Good Garage Scheme
Good Garage Scheme is a series of same name automobile repair shop monitoring schemes in the United Kingdom (UK), claiming to improve industry repair standards for the benefit of consumers. The service is not run by an independent organisation, but by a company manufacturing lubricants and other automotive products, and any garage wanting to be member is required to recommend and sell the products from this company. The scheme provides some benefits to customers for example accountability and feedback, however the motivation and impartialness of the website has been called into question causing some controversy.
Initially, Trade Secretary Stephen Byers raised the idea for a government "good garage" scheme in December 2000. After Good Garage Scheme (government) was released in 2002, the motor industry sought to develop its own good garage scheme in May 2003 as a way of self-regulating its garage members. By 2006, the motor industry had not implemented its Good Garage Scheme (industry). At about that same time, Coventry, England based Forte Lubricants, a manufacturer of petrol and diesel-operated engine additives typically used in garages, maintained a website that supported Forte Lubricants' own association of vehicle workshops/garages, where each member garage agreed to comply with some of the good garage scheme material published by the Department of Trade and Industry. The resulting Good Garage Scheme (Forte), an online self-regulatory body operated by Forte Lubricants for independent workshops and Minister for Transport Centres throughout the United Kingdom, has grown from about 800 member garages in 2006 to about 3,000 member garages in 2010.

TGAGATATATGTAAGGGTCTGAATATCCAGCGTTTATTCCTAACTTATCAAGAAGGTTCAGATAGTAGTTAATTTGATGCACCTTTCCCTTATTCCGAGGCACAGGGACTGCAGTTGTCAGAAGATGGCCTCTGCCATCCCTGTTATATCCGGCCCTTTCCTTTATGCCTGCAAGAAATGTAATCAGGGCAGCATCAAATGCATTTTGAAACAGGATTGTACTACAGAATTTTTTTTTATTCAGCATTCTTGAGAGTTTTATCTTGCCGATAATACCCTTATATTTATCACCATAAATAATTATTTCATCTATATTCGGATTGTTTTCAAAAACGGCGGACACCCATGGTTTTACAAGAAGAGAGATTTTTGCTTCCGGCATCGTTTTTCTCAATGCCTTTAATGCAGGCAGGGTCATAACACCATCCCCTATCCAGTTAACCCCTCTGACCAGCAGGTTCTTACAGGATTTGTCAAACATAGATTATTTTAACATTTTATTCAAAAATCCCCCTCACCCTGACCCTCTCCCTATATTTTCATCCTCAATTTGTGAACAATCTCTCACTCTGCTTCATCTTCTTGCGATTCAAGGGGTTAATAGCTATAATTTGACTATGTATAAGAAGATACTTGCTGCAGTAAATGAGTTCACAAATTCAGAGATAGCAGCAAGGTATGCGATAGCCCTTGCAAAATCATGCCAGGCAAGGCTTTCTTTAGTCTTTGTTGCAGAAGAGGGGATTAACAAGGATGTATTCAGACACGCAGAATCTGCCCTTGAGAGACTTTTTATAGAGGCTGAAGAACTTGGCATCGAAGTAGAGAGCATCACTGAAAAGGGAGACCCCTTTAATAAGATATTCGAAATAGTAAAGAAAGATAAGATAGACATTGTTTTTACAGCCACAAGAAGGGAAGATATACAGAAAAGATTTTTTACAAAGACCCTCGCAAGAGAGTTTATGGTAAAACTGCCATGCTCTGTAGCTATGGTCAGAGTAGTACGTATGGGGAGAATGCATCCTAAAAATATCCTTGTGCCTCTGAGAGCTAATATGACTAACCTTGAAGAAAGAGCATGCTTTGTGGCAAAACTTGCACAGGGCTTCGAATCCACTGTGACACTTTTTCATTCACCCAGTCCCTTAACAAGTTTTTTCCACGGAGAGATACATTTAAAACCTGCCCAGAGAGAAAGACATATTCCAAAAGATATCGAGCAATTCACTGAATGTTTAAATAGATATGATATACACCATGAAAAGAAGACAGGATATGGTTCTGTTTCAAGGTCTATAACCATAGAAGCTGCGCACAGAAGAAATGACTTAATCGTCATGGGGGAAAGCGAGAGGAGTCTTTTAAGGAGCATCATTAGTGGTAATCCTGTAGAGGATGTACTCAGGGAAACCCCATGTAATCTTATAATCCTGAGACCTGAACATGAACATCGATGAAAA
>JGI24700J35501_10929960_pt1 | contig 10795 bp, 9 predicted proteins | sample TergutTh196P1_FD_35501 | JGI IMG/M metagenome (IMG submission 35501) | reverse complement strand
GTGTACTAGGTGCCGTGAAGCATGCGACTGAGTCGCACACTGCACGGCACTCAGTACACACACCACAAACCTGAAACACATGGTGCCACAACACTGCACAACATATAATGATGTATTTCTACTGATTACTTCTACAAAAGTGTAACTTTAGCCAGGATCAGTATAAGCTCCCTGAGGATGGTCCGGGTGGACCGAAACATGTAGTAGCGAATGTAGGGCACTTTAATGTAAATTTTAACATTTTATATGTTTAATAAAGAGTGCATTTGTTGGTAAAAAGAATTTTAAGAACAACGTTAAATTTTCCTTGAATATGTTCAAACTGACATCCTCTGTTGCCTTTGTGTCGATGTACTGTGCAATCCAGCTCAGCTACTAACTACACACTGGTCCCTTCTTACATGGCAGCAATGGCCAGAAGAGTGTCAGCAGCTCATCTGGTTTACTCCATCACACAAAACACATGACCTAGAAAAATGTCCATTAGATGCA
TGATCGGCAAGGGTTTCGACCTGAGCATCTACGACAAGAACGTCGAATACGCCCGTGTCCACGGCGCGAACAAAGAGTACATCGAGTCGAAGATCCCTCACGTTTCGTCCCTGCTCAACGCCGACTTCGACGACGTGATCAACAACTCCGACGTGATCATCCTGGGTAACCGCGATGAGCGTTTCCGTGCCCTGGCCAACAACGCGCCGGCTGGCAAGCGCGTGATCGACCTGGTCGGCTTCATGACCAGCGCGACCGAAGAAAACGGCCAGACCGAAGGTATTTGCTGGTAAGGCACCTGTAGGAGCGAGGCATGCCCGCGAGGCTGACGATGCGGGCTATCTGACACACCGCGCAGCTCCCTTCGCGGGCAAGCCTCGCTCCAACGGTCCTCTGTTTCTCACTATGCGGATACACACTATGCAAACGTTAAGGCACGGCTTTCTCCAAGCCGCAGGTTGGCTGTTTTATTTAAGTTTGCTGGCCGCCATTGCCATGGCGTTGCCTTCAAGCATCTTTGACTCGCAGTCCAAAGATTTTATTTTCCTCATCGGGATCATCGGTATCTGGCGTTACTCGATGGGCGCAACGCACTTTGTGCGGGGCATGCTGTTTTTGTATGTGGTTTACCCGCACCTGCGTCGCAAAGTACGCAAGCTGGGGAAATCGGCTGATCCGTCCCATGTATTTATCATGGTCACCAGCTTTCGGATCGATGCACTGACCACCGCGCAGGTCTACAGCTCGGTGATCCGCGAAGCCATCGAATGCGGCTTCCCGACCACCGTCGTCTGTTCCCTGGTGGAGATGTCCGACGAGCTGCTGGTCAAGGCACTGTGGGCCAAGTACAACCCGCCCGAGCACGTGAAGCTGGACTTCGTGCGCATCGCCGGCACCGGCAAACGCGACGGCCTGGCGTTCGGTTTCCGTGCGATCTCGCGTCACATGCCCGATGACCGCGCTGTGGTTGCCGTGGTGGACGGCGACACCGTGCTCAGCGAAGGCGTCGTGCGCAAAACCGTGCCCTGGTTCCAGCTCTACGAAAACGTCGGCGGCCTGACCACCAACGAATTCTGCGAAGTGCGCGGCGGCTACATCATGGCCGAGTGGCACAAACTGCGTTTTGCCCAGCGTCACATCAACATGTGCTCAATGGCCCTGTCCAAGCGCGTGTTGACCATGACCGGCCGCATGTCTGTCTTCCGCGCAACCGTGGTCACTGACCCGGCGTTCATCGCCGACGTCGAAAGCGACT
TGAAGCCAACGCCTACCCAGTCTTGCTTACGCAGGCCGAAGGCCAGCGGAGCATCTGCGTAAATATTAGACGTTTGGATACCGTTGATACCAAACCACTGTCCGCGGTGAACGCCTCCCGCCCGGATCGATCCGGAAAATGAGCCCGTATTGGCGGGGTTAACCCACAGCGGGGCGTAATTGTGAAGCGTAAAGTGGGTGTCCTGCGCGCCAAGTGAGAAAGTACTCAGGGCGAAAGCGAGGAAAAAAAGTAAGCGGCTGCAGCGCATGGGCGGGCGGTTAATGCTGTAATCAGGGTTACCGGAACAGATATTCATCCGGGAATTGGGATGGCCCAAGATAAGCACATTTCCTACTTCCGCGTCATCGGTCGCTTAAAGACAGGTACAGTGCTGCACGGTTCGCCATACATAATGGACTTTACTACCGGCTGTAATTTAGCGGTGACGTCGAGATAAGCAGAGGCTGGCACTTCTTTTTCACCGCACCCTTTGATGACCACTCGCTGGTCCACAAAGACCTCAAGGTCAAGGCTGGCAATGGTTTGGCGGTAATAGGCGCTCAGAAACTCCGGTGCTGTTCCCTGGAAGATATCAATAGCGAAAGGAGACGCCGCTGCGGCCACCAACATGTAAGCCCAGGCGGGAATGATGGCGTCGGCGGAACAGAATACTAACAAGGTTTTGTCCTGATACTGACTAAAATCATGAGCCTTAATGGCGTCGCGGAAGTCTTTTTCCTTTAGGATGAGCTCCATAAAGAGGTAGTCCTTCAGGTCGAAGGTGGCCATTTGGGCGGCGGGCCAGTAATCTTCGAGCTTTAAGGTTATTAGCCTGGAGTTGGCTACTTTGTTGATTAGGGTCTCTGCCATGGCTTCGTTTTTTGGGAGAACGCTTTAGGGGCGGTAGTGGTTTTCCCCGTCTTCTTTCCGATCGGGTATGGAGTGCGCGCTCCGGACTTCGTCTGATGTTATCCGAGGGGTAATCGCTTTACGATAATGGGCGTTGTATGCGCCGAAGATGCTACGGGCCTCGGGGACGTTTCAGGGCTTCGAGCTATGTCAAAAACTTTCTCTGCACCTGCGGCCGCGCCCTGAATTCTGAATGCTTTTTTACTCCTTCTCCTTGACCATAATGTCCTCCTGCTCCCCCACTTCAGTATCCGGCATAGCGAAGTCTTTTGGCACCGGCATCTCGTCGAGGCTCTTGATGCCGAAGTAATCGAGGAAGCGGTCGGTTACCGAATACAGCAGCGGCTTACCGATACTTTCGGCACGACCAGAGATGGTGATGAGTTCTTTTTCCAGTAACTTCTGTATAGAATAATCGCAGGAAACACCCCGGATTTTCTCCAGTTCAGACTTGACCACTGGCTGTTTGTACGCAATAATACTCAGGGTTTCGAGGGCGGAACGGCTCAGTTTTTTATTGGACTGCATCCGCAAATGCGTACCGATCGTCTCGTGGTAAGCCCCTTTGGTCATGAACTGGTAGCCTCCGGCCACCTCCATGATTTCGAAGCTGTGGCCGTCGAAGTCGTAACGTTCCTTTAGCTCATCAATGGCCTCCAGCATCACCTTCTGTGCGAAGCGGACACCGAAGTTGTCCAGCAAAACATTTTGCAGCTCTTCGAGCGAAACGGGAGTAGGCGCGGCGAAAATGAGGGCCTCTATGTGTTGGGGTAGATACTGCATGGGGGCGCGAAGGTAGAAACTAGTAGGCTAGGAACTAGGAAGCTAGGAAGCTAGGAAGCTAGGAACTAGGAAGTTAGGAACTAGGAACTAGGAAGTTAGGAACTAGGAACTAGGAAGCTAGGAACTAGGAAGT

Good Garage Scheme (government) and Good Garage Scheme (industry)